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Born at the Crest of the Empire

Saturday, October 27, 2007

Picture of the Day

(An Iraqi boy plays with his toy gun as US soldiers watch, 20 October 2007. US forces in Iraq captured a Shiite militant and killed two others, accusing them of ignoring cleric Moqtada al-Sadr's order to freeze the activities of his Mahdi Army militia, the military has said.(AFP/File/Alexander Nemenov))

The US is enforcing Sadr's policies?
"The operation was targeting a splinter group leader, who was not honouring Moqtada al-Sadr's pledge to cease attacks and who was involved in weapons procurement, kidnapping and explosively-formed penetrator (EFP) attacks," the military said in a statement.

The State Dept's "Stop-Loss"

Holy Crap is this going to go down badly.
Facing staff shortages in Iraq, the U.S. State Department announced on Friday that diplomats would have no choice but to accept one-year postings in the hostile environment or face losing their jobs.

In what is likely to be an unpopular move with staff, State Department human resources director Harry Thomas said about 250 "prime candidates" for vacant Iraqi posts would be notified on Monday of the decision.

He said they would have 10 working days to respond to the demand that they go to Iraq in summer, 2008, and only those with valid reasons such as a medical problem, would be exempt.

The Iraqis propose an American tripwire along the Turk border

The Turks rejected this Iraqi offer (made without US endorsement.)
The Iraqis proposed positioning American soldiers in border forts in the Qandil Mountains, a jagged area that has never been fully under the control of any government. Although American military officials were part of the delegation taking part in the meetings, it was unclear what role, if any, the military might ultimately agree to.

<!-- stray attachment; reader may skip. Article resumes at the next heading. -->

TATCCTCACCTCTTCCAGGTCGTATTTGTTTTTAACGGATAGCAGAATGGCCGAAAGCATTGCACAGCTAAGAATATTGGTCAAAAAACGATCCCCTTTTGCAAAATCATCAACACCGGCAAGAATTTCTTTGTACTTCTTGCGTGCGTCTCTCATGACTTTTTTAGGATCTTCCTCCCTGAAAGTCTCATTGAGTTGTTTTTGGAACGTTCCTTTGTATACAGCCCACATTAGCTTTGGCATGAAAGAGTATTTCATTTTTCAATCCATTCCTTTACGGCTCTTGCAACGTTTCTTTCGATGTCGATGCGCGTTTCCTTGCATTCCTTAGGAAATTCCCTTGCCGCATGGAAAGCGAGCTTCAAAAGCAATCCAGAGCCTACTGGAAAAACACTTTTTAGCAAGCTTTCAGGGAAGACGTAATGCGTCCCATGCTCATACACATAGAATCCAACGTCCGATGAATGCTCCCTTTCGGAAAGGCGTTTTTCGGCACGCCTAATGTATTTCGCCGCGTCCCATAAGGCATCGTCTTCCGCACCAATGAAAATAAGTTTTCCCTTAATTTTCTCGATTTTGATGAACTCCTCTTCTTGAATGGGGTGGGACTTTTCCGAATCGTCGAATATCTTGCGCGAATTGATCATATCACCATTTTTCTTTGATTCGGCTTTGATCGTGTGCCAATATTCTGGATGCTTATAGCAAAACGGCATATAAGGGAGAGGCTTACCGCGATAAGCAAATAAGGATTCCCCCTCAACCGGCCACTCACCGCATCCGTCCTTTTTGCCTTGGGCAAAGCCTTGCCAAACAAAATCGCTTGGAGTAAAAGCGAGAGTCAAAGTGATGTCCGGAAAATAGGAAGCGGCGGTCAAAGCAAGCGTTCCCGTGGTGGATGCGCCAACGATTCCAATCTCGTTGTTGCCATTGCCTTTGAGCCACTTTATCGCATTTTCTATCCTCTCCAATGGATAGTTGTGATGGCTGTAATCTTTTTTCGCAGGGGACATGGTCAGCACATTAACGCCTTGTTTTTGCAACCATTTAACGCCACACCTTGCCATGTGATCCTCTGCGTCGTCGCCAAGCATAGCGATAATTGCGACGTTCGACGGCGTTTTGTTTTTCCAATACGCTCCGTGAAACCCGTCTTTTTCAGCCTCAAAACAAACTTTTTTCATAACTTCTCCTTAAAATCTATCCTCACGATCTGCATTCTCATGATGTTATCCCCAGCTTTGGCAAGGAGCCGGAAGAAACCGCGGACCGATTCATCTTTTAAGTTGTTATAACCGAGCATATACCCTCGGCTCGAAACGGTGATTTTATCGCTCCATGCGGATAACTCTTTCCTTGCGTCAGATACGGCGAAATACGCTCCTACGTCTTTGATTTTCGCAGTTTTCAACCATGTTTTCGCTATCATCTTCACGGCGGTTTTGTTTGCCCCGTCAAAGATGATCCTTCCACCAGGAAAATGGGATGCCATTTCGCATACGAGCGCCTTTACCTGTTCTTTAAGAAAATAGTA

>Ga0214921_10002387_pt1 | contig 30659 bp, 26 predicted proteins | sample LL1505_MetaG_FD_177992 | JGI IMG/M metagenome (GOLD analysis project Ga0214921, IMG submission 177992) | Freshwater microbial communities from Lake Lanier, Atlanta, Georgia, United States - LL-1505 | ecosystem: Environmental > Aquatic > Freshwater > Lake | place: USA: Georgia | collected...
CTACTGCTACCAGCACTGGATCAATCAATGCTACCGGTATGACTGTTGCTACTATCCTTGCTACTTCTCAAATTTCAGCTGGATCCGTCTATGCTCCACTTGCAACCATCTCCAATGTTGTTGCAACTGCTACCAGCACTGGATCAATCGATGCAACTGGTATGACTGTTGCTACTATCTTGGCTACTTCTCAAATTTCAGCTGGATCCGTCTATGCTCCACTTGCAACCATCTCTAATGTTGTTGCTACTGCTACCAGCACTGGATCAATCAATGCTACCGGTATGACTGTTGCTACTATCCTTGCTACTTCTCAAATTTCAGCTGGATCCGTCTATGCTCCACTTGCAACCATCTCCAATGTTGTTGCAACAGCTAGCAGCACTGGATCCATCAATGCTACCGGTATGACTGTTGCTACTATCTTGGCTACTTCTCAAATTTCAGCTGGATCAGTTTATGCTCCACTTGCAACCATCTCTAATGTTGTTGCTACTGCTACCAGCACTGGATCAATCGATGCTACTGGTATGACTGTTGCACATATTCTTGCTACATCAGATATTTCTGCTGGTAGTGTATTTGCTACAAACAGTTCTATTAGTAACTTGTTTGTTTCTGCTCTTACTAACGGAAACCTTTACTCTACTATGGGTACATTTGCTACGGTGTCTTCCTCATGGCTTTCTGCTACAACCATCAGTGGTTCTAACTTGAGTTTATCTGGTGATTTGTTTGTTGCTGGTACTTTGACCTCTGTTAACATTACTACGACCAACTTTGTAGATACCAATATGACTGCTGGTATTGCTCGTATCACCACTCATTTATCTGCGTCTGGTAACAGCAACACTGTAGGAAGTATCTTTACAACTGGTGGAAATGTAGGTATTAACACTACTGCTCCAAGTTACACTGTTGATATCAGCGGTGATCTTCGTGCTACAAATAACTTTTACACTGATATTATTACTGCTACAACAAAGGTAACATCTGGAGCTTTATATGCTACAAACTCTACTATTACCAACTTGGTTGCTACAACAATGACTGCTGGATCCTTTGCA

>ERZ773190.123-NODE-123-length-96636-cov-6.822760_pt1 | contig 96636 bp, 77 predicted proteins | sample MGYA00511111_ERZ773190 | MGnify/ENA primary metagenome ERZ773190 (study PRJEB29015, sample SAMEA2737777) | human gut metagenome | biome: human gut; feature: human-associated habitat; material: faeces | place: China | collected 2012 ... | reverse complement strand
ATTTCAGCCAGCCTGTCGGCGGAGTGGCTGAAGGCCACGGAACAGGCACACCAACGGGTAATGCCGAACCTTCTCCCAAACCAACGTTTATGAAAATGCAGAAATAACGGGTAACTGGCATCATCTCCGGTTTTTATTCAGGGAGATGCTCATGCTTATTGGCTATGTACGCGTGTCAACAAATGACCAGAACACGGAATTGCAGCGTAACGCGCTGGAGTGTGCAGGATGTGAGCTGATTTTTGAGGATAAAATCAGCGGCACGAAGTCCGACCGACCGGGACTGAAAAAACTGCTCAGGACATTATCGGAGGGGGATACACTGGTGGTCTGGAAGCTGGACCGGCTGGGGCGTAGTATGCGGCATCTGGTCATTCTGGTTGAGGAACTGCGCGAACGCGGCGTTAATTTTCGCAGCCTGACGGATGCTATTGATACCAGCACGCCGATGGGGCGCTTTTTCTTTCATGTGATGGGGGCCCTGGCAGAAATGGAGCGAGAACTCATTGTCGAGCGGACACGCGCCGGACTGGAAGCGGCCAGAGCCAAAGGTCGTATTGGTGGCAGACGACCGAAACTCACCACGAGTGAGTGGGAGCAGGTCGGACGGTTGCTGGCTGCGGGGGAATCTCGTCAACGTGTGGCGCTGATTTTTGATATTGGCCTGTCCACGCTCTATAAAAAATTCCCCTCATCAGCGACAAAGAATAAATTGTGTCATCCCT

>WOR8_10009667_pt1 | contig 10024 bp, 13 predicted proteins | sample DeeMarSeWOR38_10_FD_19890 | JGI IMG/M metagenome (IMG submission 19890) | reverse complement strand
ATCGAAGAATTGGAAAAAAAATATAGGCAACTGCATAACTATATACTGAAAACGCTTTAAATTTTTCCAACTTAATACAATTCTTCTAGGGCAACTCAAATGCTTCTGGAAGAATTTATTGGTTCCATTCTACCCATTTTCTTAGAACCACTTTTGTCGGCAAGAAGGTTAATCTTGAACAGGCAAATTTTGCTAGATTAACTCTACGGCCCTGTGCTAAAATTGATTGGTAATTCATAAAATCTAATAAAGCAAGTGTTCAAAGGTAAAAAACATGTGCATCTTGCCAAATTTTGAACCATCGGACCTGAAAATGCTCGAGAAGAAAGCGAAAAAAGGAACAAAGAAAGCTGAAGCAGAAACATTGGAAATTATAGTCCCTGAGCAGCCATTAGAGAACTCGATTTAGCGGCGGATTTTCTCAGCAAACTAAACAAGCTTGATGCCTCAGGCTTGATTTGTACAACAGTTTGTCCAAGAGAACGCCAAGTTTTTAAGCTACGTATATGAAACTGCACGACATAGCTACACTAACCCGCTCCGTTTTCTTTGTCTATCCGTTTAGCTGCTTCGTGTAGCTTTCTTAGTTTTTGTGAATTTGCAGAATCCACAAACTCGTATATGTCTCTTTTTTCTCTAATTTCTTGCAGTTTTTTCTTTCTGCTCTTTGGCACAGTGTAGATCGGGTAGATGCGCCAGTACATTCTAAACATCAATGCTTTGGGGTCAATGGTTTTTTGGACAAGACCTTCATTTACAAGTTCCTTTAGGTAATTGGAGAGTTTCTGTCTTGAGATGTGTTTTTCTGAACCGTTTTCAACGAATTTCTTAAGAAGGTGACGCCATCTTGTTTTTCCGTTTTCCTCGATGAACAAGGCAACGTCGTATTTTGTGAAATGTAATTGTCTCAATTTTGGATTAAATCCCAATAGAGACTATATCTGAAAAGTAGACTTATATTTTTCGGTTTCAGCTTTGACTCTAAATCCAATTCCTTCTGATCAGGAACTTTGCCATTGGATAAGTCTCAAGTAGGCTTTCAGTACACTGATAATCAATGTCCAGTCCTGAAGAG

Look, the PKK knows those mountains inside and out. A small scattering of US posts would have no effect on the small scale infiltrations the PKK are making. The only real purpose a token US presence would have is to act as a tripwire for a much larger, and much more heavily equipped Turkish force coming the other way.

What would a small US "border fort" do when a convoy of 50,000 Turks came rolling through the pass? It's so nice of the Iraqis to volunteer us to stand in the way.

Here's the reality,
Meanwhile, a senior American general in Iraq played down the chances of any new American military commitment in the conflict. The officer, Maj. Gen. Benjamin R. Mixon, the top American commander in northern Iraq, said that he had no plans to order his troops to confront Kurdish rebels in the mountains.

The general, speaking to reporters in Washington over a video link from Iraq, was asked what American forces plan to do about fighters of the P.K.K.

“Absolutely nothing,” he responded.

The US military will do nothing. The Baghdad government can do nothing. The Kurdish government is offering the PKK protection and tacit support, and a Turkish operation, because of the terrain and Kurdish support on both sides of the border, would be nearly impossible.

(AFP) The threat of a Turkish military strike on Kurdish rebels in northern Iraq grew Saturday after crisis talks with an Iraqi delegation failed to satisfy Ankara.

(Reuters) Prime Minister Tayyip Erdogan took a swipe at western countries on Saturday for not helping Turkey fight the PKK, criticizing what he called an approach of "your terrorist is good, my terrorist is bad."

"We want to see our western friends by our side in our fight against terror," he told a conference in Istanbul. "Those who overlook terrorism are in cooperation with terrorism."

(Supposedly, (WaPo) the Turks have committed to hold off any cross border operations until PM Erdogan meets with Bush on Nov. 5, but what could Bush offer that is not already on the table?

And, I hadn't noticed that the special Turk/Kurd envoy Joseph Ralston had resigned his post "recently" out of frustration at a lack of support. I'd be very curious on the timing. Was it his resignation that ignited this?)

Two long reads from the WaPo

A look at some of the less high profile "ghost prisoners" who have "disappeared" after the first closing of the CIA's secret prisons.

And, a very negative "boots on the ground" assessment from a unit on its 14th month of deployment in Baghdad's Sadiyah neighborhood.

Friday, October 26, 2007

Picture of the Day - 3